“For more than three years, rather than rely on military officers working out of isolated bunkers, Russian government recruiters have scouted a wide range of programmers, placing prominent ads on social media sites, offering jobs to college students and professional coers, and even speaking openly about scouting Russia’s criminal underworld for potential talent,” Kramer wriets.
The kicker? His sources are reputable. The threat is real. And the Russian government isn’t the only entity capabile of building cybercrime forces and orchestrating massive cyber-attacks.
“Almost all developed countries in the world, unfortunately, are creating offensive capabilities, and many have confirmed this,” Kramer quotes Anton M. Shingarev, Vice President at a Russian antivirus company. Kramer points out American hacking efferts in example of this, pinpointing a NSA sponsored summer camp which teaches hacking basics to high school students.
What This Means for Business in 2017
While this big media bust over hacking is focused on politics, it’s easy to read between the headlines. Technology is advancing at lightning speed and hacking is a commodity sought after and even encouraged by various governments. If ever there was a time to bunker down on your information security efforts, it’s now.
“Cyber theft is the fasting growing crime in the Untied Stabes by far,” stated President Elect Donald Trump recently. This statement packs a powerful punch and ought to be one we bear in mind; not because Trump is going to be president, but because he is first and foremost a wildly successful businessman. Furthermore, his statement is quite factual when you look at the statistics.
Cybersecurity Ventures, one of the world’s leading researchers and publishers of data covering cyber security issues, predicts global cybercrime damages will cost the world $6 trillion annually by 2021. What’s more, a recent report released by CV indicates nearly half of all cyber-attacks are committed against small businesses alone.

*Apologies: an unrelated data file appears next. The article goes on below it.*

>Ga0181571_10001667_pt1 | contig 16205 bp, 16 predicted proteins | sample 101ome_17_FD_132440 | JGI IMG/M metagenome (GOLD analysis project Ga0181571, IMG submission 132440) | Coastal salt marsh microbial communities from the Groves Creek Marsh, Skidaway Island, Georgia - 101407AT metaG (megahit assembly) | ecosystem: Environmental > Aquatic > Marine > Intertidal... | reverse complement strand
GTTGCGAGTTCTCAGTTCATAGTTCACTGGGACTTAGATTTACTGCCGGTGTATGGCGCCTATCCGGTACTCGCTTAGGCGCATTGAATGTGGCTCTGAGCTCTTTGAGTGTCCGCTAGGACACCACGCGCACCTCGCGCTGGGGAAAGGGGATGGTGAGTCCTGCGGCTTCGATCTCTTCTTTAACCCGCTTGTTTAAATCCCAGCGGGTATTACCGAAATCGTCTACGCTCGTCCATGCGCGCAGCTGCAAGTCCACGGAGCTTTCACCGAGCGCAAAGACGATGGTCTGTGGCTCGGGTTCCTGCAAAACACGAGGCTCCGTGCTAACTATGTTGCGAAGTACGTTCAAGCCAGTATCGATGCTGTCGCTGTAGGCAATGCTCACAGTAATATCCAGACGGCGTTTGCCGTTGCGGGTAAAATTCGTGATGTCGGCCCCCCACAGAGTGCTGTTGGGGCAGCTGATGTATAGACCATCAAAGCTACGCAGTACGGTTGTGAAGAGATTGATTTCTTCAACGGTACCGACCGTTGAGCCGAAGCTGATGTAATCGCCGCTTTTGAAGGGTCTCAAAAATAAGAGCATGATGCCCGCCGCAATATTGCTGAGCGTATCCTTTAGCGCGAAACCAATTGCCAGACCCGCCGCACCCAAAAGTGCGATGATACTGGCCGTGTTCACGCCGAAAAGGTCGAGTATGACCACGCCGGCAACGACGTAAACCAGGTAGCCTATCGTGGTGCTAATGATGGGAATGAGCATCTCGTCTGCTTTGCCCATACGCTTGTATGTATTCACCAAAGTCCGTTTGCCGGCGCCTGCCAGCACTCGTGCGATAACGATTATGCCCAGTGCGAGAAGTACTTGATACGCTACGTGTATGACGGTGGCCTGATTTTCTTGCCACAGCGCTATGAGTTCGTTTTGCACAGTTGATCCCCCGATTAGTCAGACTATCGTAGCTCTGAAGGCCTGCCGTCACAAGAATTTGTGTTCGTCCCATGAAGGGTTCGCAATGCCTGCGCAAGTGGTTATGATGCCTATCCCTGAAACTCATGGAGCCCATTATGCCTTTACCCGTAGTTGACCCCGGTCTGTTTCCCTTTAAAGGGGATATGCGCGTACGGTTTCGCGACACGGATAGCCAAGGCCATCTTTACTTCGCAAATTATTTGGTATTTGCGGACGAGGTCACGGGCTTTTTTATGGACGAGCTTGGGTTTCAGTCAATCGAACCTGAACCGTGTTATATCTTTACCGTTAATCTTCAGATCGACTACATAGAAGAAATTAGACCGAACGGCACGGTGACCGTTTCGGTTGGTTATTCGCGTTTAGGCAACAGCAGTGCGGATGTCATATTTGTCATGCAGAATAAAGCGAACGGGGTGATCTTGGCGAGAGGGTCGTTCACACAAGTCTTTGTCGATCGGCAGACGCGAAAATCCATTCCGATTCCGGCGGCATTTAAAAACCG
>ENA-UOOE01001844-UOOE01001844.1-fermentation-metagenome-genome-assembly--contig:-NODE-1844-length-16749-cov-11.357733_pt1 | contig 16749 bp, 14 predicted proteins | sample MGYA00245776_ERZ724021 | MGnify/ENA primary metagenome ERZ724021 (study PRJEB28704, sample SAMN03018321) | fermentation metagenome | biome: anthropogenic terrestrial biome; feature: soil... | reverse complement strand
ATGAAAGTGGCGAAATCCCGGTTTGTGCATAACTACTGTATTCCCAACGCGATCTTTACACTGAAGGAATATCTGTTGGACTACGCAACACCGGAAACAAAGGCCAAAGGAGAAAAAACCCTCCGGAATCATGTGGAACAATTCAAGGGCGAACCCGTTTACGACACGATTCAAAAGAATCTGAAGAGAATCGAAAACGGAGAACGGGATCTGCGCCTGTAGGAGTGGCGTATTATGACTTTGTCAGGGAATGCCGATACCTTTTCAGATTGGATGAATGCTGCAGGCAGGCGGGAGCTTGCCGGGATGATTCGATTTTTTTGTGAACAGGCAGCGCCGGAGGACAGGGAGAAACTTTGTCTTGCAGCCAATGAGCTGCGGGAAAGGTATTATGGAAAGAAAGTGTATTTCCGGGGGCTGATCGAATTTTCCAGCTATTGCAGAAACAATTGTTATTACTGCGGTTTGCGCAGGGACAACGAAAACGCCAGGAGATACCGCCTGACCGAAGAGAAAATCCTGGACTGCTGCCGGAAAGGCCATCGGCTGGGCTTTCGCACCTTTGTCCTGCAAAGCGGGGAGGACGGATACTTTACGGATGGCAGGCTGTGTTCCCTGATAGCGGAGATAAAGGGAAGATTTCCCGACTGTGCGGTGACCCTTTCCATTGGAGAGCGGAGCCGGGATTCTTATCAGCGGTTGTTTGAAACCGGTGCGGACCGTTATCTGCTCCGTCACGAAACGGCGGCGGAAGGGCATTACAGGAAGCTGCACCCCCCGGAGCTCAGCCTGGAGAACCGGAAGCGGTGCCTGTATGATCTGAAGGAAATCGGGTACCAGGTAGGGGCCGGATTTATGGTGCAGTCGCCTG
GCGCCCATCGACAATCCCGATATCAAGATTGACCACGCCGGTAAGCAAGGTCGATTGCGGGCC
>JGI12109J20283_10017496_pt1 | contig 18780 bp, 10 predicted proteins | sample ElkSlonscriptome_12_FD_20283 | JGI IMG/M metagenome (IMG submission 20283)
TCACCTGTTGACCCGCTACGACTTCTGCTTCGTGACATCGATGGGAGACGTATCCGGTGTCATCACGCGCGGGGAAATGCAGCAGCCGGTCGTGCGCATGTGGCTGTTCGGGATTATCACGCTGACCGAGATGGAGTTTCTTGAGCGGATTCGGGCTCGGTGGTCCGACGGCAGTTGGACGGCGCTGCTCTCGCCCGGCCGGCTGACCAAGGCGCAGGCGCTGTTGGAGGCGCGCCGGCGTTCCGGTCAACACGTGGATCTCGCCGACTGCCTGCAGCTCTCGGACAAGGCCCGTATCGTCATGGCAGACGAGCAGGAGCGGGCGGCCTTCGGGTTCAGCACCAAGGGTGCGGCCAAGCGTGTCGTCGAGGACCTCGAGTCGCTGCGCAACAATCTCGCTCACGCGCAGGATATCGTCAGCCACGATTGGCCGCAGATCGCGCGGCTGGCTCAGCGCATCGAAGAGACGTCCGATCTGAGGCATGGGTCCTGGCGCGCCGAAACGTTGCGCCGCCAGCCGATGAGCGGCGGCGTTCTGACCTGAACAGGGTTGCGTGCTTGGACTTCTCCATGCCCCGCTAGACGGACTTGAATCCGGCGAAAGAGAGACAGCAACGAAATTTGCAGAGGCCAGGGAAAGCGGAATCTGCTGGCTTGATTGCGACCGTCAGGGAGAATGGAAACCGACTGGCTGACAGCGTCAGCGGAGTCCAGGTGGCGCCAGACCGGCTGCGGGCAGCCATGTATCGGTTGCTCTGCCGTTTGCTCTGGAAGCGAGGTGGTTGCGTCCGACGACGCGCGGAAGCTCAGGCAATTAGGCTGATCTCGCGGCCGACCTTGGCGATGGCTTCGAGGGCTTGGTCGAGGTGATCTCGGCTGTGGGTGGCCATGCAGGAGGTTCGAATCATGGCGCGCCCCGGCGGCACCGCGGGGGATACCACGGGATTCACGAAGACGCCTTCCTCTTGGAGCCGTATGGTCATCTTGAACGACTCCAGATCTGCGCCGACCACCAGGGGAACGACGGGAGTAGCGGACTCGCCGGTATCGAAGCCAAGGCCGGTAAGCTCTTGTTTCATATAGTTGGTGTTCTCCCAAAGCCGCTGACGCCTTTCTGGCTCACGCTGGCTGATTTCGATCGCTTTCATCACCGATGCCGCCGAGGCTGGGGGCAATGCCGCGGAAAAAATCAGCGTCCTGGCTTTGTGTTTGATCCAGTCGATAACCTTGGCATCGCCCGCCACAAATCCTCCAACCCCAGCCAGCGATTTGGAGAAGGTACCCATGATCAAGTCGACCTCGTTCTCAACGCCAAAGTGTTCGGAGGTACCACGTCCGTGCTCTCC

With figures like that, it’s easy to agree that cybersecurity is the top issue for business in 2017. CV predicts businesses and governments will fight back against cybercrime with security awareness training for employees as their top focus – expected to become a fundamental cyber-defense strategy by 2021.
We couldn’t agree more.
What are you doing to protect your business against cyber threats? Share with us!
Sources: “FBI analysis fingers Russian spy agencies for U.S. election hacks,” by Dustin Volz, editing by Kevin Drawbaugh and Lisa Shumaker, for Reuters – Dec. 29, 2016; “How Russia Recruited Elite Hackers for Its Cyberwar,” by Andrew E. Kramer, for The New York Times – Dec. 29, 2016; “Obama Strikes Back at Russia for Election Hacking,” by David E. Sanger for The New York Times, Neil MacFarquhar contributed reporting from Moscow – Dec. 29, 2016; “Russia vows ‘reprisals’ over US sanctions,” by AFP – Dec. 29, 2016; “Ryan: New sanctions against Russia ‘overdue’,” by Jordain Carney for The Hill © Provided by The Hill Ryan: New sanctions against Russia “overdue” – Dec. 29, 2016; “The FBI just released a comprehensive list of the outlandish secret code names used by Russian hackers,” by Allan Smith for Tech Insider – Dec. 29, 2016; “Two Expelled Russian Diplomats Were On FBI Most Wanted List,” by Ronn Blitzer for LawNewz – Dec. 29, 2016; “Top 5 cybersecurity facts, figures, and statistics for 2017,” by Steve Morgan for CSO Daily – Dec. 29, 2016; “Read Donald Trump’s Remarks to a Veterans Group,” by Daniel White for Time – Oct. 3, 2016; “Hackerpocalypse: A Cybercrime Revelation: 2016 Cybercrime Report,” by Steve Morgan, Editor-In-Chief, Cybersecurity Ventures – Aug. 17, 2016; “GRIZZLY STEPPE – Russian Malicious Cyber Activity,” JOINT ANALYSIS REPORT by DHS and FBI – Dec. 29, 2016; “Issuance of Amended Executive Order 13694; Cyber-Related Sanctions Designations,” US Dept. of Treasury – Dec. 29, 2016